Read more »

Op Ed: It’s Time to Answer the Call for Mobile Education

February 10, 2014
By
Image credit: http://www.appwrap.org/mobile-phones-fight-womens-illiteracy-in-afghanistan/

By Laura Odenthal As ringtones interrupt class and texting diverts attention, it is no wonder that many teachers view cell phones as a classroom distraction. But when looked at in a different way, cell phones can provide transformational learning in places when formal classroom settings may not be available. For students in the developing world, education may no longer be tethered to a physical classroom. In places like Afghanistan,...
Read more »

TFW’s Co-Founder Tamura A. Lomax, to Speak at Barnard College

February 8, 2014
By
Transnational Feminist Practices

TFW Co-Founder and Managing Editor Tamura Lomax will be speaking at the Locations of Learning: Transnational Feminist Practices conference hosted by the Barnard College Center for Research on Women on Saturday, February 22. Tamura and will be discussing “Digital Engagement in Transnational Feminisms” with Mahboubeh Abbasgholizadeh (ZananTV) and Catherine Sameh (moderator) in order to examine “how online engagement impacts their work and strategies for developing their scholarship outside of academic walls.” This discussion will...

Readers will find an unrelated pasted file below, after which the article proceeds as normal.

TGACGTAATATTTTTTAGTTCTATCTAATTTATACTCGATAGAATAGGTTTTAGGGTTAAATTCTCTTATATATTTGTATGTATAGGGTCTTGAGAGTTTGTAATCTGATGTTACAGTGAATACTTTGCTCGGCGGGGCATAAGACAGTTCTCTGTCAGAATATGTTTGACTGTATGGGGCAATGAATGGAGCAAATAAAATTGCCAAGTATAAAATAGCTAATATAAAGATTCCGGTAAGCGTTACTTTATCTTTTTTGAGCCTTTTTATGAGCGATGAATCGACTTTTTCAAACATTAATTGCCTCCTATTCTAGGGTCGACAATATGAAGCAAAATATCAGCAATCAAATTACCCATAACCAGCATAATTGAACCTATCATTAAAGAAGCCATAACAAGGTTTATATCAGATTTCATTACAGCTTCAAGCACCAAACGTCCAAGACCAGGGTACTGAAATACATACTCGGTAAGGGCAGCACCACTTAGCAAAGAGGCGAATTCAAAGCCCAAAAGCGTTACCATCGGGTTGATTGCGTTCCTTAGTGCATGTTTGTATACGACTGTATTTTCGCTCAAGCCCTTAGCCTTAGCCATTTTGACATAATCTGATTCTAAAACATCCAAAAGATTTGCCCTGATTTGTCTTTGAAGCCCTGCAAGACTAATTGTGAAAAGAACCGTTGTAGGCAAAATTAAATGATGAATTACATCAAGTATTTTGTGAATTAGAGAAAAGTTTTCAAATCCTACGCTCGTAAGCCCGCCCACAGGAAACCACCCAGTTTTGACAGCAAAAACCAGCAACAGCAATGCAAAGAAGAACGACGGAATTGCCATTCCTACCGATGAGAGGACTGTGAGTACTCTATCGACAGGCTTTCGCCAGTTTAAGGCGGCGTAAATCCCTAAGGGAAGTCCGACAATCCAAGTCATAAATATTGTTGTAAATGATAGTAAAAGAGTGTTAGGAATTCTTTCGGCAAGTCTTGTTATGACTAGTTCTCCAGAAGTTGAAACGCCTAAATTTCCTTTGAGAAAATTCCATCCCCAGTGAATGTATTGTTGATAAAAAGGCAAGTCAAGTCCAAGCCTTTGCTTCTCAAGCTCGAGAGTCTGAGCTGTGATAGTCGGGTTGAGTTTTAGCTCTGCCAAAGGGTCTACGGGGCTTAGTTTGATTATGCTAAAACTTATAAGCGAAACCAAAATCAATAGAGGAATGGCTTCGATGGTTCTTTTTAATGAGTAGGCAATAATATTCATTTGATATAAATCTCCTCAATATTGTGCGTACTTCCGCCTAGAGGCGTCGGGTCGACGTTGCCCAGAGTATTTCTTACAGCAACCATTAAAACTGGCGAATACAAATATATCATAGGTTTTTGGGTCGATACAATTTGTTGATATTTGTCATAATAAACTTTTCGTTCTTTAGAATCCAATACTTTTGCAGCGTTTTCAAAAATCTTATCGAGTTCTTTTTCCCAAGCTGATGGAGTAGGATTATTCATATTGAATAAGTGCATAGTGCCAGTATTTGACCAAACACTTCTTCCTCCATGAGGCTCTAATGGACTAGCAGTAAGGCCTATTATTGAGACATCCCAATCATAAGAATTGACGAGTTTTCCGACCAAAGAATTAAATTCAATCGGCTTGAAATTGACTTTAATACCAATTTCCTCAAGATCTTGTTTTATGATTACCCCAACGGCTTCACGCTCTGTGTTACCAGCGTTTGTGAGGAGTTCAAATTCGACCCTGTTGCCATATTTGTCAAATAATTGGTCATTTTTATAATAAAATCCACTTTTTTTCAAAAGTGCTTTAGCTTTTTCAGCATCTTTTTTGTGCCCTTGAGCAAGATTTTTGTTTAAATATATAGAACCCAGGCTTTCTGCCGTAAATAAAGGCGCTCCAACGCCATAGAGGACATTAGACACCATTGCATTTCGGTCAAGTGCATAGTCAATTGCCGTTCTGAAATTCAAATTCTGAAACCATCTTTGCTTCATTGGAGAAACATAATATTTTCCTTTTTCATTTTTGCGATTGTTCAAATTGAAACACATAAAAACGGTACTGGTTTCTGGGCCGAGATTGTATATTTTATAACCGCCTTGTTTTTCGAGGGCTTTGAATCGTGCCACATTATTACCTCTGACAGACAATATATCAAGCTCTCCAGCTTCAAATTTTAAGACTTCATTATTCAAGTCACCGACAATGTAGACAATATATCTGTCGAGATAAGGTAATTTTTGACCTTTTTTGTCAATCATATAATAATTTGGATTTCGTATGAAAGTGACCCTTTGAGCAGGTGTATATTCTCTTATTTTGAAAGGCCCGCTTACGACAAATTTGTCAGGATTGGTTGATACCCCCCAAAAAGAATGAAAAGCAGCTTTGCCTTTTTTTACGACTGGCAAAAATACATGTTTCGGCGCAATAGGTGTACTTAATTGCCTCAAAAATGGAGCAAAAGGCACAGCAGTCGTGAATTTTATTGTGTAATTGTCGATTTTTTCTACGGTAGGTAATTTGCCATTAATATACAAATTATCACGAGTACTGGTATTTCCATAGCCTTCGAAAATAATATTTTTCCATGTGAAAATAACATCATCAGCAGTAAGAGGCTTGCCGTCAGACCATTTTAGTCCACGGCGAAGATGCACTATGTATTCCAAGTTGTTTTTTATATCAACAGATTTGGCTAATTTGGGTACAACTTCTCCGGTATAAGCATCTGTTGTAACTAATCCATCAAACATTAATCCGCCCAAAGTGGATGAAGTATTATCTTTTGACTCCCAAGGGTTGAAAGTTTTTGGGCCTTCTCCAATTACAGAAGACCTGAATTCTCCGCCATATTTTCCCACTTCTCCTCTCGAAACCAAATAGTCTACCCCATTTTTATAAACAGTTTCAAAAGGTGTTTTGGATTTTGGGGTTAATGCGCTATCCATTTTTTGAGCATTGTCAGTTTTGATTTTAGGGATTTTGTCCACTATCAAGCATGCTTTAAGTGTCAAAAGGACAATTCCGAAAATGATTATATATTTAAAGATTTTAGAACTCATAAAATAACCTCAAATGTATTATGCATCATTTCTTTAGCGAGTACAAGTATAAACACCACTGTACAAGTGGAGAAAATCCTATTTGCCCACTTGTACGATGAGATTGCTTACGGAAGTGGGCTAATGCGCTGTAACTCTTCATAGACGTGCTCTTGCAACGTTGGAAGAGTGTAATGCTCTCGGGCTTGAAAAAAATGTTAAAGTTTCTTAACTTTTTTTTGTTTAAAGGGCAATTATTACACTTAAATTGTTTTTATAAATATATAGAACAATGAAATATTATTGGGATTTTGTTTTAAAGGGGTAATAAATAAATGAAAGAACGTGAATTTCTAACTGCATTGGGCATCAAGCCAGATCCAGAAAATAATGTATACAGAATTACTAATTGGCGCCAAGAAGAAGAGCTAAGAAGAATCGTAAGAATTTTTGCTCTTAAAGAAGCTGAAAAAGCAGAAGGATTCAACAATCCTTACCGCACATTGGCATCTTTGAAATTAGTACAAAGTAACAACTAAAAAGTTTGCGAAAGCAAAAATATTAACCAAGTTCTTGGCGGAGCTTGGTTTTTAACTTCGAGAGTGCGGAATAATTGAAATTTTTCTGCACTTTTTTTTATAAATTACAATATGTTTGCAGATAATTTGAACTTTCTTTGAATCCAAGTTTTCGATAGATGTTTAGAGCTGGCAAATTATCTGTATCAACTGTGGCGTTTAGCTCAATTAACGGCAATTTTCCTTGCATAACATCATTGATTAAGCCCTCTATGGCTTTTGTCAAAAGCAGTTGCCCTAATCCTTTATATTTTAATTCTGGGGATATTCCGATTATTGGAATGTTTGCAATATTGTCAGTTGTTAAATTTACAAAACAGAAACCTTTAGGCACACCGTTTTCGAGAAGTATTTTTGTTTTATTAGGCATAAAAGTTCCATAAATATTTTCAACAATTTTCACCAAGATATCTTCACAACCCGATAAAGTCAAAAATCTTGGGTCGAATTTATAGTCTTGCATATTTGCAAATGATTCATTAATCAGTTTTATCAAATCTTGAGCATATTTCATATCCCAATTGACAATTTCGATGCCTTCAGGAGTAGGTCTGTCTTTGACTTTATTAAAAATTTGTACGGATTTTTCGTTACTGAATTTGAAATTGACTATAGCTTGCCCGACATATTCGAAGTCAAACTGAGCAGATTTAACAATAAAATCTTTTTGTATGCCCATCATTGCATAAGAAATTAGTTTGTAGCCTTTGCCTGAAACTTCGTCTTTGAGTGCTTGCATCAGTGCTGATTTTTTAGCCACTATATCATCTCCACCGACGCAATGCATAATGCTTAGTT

Read more »

Feminists We Love: Farah Tanis

February 7, 2014
By
Farah Tanis

Farah Tanis is a transnational feminist and human rights activist. She is co-founder and Executive Director of the Black Feminist Organization Black Women’s Blueprint. She launched and Chairs the first Truth and Reconciliation Commission in the U.S. ever to focus on Black women and their historical and contemporary experiences with sexual assault.
Read more »

TFW on The Cultural Impact of Kanye West

February 7, 2014
By
The Cultural Impact of Kanye West

This March, Palgrave MacMillan will publish The Cultural Impact of Kanye West (edited by Julius Bailey), which features “An Examination of the Kanye West Higher Education Trilogy” by Heidi R. Lewis, TFW Associate Editor and Assistant Professor of Feminist & Gender Studies at Colorado College, and “You got Kanyed: Seen But Not Heard” by David J. Leonard, TFW Associate Editor and Associate Professor of Critical Culture, Gender, and Race Studies at Washington State University....